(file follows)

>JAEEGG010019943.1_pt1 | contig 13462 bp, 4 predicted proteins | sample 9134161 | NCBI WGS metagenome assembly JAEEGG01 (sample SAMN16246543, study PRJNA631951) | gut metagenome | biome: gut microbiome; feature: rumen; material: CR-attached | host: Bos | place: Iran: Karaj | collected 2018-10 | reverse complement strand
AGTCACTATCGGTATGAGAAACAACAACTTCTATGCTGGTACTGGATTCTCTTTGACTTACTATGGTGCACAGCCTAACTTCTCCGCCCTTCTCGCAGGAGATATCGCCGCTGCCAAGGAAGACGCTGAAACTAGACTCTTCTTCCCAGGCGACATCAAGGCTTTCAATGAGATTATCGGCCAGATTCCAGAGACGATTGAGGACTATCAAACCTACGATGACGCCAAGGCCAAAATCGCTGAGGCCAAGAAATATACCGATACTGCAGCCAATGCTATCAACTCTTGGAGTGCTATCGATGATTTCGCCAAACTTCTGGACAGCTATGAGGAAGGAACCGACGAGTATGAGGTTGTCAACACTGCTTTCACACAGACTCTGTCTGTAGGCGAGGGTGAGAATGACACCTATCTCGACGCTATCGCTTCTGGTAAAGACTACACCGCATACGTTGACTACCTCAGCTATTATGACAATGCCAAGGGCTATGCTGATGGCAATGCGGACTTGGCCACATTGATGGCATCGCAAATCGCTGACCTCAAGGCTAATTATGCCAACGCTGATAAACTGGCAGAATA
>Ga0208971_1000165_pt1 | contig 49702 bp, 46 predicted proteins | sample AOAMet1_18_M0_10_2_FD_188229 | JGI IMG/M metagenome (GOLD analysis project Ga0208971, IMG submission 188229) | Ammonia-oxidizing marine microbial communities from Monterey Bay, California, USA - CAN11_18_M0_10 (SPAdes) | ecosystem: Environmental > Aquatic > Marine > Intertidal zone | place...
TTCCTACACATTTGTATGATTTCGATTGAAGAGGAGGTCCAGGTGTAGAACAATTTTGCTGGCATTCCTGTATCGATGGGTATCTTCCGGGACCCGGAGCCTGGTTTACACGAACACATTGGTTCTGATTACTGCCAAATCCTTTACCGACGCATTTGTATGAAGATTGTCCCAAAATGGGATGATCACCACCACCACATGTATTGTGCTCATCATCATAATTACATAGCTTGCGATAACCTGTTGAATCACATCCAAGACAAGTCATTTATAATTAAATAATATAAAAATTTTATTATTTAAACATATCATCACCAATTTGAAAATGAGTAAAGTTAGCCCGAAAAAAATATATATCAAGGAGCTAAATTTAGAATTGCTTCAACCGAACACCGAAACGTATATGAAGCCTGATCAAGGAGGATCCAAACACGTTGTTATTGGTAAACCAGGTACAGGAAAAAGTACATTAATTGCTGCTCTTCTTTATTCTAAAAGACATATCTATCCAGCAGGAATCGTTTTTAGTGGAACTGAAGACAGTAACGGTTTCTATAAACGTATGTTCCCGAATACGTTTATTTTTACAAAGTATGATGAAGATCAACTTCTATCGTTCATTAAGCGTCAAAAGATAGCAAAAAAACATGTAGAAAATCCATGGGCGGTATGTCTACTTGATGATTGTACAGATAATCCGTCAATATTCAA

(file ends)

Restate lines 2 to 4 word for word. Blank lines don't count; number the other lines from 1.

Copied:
AGTCACTATCGGTATGAGAAACAACAACTTCTATGCTGGTACTGGATTCTCTTTGACTTACTATGGTGCACAGCCTAACTTCTCCGCCCTTCTCGCAGGAGATATCGCCGCTGCCAAGGAAGACGCTGAAACTAGACTCTTCTTCCCAGGCGACATCAAGGCTTTCAATGAGATTATCGGCCAGATTCCAGAGACGATTGAGGACTATCAAACCTACGATGACGCCAAGGCCAAAATCGCTGAGGCCAAGAAATATACCGATACTGCAGCCAATGCTATCAACTCTTGGAGTGCTATCGATGATTTCGCCAAACTTCTGGACAGCTATGAGGAAGGAACCGACGAGTATGAGGTTGTCAACACTGCTTTCACACAGACTCTGTCTGTAGGCGAGGGTGAGAATGACACCTATCTCGACGCTATCGCTTCTGGTAAAGACTACACCGCATACGTTGACTACCTCAGCTATTATGACAATGCCAAGGGCTATGCTGATGGCAATGCGGACTTGGCCACATTGATGGCATCGCAAATCGCTGACCTCAAGGCTAATTATGCCAACGCTGATAAACTGGCAGAATA
>Ga0208971_1000165_pt1 | contig 49702 bp, 46 predicted proteins | sample AOAMet1_18_M0_10_2_FD_188229 | JGI IMG/M metagenome (GOLD analysis project Ga0208971, IMG submission 188229) | Ammonia-oxidizing marine microbial communities from Monterey Bay, California, USA - CAN11_18_M0_10 (SPAdes) | ecosystem: Environmental > Aquatic > Marine > Intertidal zone | place...
TTCCTACACATTTGTATGATTTCGATTGAAGAGGAGGTCCAGGTGTAGAACAATTTTGCTGGCATTCCTGTATCGATGGGTATCTTCCGGGACCCGGAGCCTGGTTTACACGAACACATTGGTTCTGATTACTGCCAAATCCTTTACCGACGCATTTGTATGAAGATTGTCCCAAAATGGGATGATCACCACCACCACATGTATTGTGCTCATCATCATAATTACATAGCTTGCGATAACCTGTTGAATCACATCCAAGACAAGTCATTTATAATTAAATAATATAAAAATTTTATTATTTAAACATATCATCACCAATTTGAAAATGAGTAAAGTTAGCCCGAAAAAAATATATATCAAGGAGCTAAATTTAGAATTGCTTCAACCGAACACCGAAACGTATATGAAGCCTGATCAAGGAGGATCCAAACACGTTGTTATTGGTAAACCAGGTACAGGAAAAAGTACATTAATTGCTGCTCTTCTTTATTCTAAAAGACATATCTATCCAGCAGGAATCGTTTTTAGTGGAACTGAAGACAGTAACGGTTTCTATAAACGTATGTTCCCGAATACGTTTATTTTTACAAAGTATGATGAAGATCAACTTCTATCGTTCATTAAGCGTCAAAAGATAGCAAAAAAACATGTAGAAAATCCATGGGCGGTATGTCTACTTGATGATTGTACAGATAATCCGTCAATATTCAA